Curiously, Gigot's Wall Street Journal editorial conveniently failed to mention that the emails between himself and Tomlinson indicate Tomlinson perjured himself under oath, before Congress, when he said he had nothing to do with the agreement that landed Gigot at PBS. Fact is, they worked hand-in-glove. As I just mentioned, Tomlinson told his own staff not to interfere with "his deal" with Gigot. There's even an email in which Tomlinson says to Gigot, after they have been plotting on how to bring the proposed Gigot show to fruition, "Let's stay in close touch."

Sunday, December 18, 2005

Neocon Fantasy Camp
I had to listen to Bush's speech tonight, as Fox pushed back Family Guy to show it and, well, I didn't really want to get up. Besides, every time he gets in front of the cameras I figure there's about a 1 percent chance he'll just resign--and not necessarily at the start of the speech, but maybe in the middle. Maybe mid-sentence: "Saddam Hussein's regime maintained interest in and capability to start reconstituting its arsenal of deadly... ahhh, you know what? Fuck this. I quit. I'm going home. It's too fucking hard and I don't really care all that much."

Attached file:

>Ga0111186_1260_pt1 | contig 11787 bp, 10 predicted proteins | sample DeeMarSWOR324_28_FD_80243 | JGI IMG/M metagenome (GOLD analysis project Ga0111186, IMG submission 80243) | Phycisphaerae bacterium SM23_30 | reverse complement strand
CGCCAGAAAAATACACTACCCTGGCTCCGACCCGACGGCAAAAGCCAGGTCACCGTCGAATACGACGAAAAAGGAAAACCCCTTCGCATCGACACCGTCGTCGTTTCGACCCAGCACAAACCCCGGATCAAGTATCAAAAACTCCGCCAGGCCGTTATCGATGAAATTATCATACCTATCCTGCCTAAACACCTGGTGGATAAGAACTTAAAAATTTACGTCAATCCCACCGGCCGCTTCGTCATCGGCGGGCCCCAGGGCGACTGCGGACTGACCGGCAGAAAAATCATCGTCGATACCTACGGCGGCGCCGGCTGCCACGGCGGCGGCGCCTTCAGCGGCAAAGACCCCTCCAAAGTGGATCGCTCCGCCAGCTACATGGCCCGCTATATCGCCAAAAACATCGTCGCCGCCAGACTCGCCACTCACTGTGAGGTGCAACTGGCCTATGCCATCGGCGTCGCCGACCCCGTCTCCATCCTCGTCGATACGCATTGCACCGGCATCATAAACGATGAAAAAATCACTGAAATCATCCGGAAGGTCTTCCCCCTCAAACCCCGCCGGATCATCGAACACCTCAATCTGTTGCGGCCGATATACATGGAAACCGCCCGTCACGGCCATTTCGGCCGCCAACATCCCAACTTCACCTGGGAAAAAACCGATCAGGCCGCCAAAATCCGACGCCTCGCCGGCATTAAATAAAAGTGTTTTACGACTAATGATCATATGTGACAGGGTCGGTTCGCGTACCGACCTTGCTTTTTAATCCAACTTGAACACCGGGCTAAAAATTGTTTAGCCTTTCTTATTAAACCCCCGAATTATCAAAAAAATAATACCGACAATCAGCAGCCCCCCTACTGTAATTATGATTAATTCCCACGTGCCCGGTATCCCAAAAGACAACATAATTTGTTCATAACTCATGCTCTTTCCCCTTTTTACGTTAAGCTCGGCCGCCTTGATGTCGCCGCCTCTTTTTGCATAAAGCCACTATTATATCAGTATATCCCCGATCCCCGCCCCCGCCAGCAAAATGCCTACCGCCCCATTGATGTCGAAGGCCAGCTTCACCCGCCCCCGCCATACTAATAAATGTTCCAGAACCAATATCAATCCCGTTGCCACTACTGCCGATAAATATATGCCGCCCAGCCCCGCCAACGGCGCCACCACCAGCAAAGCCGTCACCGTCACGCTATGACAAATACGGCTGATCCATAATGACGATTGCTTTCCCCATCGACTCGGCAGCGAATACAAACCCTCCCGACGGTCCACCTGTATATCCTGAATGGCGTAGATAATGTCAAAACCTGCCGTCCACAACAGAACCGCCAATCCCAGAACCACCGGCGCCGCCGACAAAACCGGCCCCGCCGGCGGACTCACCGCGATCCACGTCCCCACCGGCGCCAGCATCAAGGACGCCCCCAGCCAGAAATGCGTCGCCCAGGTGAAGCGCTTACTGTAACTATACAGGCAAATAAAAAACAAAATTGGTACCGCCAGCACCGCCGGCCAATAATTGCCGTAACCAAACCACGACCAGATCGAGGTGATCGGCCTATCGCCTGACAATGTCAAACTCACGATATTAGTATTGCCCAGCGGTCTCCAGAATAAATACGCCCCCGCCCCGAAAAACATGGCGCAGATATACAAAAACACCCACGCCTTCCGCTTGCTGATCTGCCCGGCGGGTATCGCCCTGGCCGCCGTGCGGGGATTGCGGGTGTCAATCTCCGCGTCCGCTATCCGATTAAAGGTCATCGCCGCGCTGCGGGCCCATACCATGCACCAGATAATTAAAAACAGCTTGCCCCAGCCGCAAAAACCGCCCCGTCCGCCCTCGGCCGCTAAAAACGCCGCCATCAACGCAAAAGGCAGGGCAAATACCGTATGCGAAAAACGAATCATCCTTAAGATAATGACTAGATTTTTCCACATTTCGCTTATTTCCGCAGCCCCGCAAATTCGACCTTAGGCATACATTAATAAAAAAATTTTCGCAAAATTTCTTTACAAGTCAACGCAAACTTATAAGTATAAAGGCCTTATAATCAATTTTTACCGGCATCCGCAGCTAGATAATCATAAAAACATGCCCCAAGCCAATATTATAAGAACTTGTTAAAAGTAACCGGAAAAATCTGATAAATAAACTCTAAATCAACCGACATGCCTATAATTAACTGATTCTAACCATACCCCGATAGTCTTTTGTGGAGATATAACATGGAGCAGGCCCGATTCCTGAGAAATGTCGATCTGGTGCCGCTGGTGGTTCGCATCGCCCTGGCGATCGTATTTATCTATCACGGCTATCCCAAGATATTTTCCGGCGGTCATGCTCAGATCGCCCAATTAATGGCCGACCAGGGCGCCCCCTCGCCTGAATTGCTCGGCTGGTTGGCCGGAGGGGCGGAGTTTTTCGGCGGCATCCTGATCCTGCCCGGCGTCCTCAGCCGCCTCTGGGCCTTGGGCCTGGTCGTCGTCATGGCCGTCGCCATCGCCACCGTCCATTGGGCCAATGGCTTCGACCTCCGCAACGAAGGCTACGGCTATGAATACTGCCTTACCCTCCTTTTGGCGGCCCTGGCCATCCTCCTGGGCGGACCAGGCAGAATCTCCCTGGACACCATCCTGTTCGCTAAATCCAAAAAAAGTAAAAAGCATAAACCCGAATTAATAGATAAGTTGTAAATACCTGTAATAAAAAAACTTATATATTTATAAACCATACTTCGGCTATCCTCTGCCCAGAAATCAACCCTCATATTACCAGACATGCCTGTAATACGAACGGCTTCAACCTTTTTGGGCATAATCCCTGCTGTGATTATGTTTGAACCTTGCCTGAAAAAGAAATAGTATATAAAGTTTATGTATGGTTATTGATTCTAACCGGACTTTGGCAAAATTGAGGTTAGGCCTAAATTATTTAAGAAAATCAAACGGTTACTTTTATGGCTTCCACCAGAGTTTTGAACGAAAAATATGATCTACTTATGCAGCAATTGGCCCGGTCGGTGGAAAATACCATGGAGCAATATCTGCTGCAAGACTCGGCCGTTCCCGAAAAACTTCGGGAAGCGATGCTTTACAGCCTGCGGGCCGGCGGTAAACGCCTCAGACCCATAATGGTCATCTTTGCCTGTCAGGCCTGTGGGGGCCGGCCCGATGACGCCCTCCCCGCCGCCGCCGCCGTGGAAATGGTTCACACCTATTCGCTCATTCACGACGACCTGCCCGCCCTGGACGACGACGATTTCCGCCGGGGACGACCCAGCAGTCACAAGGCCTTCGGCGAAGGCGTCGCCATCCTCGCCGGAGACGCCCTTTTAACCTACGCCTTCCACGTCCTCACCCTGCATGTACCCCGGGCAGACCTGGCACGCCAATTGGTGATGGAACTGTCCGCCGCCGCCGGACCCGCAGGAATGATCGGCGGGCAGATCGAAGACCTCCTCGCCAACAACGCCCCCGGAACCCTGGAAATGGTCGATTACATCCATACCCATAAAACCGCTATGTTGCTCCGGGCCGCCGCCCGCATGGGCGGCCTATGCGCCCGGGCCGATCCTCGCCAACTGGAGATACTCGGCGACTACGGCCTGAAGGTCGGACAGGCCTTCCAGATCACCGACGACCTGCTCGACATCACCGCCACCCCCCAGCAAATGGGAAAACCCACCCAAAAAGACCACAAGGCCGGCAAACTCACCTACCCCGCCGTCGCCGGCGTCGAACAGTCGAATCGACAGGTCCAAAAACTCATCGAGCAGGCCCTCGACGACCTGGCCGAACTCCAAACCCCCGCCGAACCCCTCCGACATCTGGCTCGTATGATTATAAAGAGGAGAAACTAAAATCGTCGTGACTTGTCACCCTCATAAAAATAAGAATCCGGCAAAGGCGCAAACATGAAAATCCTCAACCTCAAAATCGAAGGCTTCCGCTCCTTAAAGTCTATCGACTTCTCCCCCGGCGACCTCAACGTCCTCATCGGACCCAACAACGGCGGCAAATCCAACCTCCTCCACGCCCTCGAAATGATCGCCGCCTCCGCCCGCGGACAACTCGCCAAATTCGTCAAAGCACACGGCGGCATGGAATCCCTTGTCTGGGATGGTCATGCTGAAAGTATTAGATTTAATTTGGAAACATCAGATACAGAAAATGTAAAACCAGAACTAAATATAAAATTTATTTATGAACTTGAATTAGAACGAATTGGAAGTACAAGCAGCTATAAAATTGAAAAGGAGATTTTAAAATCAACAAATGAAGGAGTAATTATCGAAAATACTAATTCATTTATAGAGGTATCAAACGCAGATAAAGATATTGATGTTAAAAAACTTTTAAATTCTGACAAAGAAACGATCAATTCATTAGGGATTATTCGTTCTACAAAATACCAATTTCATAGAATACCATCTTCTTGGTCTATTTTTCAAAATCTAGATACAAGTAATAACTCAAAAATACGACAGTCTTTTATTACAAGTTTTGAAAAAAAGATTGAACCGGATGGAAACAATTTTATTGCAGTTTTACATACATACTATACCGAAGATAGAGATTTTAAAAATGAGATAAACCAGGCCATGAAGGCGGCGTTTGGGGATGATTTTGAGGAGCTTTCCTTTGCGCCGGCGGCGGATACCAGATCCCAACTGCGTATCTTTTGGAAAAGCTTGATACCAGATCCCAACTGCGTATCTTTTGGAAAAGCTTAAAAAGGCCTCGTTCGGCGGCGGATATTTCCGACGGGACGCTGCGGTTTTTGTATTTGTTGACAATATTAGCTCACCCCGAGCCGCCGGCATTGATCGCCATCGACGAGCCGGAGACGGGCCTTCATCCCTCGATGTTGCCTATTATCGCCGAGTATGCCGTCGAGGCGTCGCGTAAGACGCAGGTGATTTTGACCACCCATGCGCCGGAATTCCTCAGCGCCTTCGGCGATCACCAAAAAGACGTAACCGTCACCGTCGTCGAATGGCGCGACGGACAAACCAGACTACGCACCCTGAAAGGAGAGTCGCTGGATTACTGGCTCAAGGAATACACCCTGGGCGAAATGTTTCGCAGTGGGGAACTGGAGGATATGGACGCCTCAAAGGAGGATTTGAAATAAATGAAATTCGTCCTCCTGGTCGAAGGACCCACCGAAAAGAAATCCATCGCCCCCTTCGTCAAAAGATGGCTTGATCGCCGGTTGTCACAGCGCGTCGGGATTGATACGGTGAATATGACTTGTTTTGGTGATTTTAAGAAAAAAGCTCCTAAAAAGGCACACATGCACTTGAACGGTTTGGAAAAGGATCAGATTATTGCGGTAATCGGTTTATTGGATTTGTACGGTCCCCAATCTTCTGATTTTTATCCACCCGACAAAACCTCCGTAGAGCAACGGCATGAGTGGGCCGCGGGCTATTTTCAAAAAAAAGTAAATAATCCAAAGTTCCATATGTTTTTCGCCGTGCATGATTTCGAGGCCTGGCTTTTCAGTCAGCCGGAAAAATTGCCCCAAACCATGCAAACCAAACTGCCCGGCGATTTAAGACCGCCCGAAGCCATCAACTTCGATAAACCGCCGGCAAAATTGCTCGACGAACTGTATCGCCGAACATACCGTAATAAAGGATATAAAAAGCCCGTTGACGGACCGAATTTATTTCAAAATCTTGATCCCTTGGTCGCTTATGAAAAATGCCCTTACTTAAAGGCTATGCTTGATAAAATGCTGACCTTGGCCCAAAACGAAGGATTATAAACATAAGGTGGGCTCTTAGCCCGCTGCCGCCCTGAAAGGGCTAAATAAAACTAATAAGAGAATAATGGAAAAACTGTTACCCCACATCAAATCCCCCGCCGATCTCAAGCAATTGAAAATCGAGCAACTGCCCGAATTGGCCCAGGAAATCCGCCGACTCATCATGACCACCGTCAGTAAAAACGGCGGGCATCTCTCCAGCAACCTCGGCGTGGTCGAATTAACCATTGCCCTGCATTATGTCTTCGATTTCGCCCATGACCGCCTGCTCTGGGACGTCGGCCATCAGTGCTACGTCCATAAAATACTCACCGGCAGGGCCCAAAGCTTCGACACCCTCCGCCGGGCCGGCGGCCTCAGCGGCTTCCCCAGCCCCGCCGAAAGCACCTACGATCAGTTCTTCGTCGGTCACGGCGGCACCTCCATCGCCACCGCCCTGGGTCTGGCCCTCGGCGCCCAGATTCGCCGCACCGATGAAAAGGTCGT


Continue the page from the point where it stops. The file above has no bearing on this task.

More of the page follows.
But actually watching this thing, I think he honestly fails to understand that the two goals he repeatedly points toward in Iraq--a soverign nation-state with popularly sanctioned government, and a strategic partner and ally for the U.S. in the region--are simply incompatible.

These people, for a lot of reasons, will not choose to be on friendly terms with the United States. (They probably won't even choose to be on friendly terms with each other; the Kurds want their own state, and the sectarian divisions will prove stronger than the West-imposed "national identity" of Iraq. They don't think of themselves as a country any more than three people in a horse costume might think of themselves as a horse.)

But when they look at America--the country that sent money and weapons to help keep Saddam in power over them for decades; then encouraged a revolt against Saddam; then did nothing as he crushed the revolt; then imposed sanctions that helped kill hundreds of thousands (and suggested that hideous cost was "worth it") and visited upon "the Iraqi people" infinitely pain and suffering than they did Saddam--they are not going to see a friend. They certainly are not going to see a model to emulate. The goals of our grand state policy toward Iraq have shifted over time, but the means have always been the same: to use and abuse "the Iraqi people". Whatever our policymakers' actual intentions are (oil? military bases? honestly to spread democracy and self-determination?), those on the receiving end of them aren't assuming the best.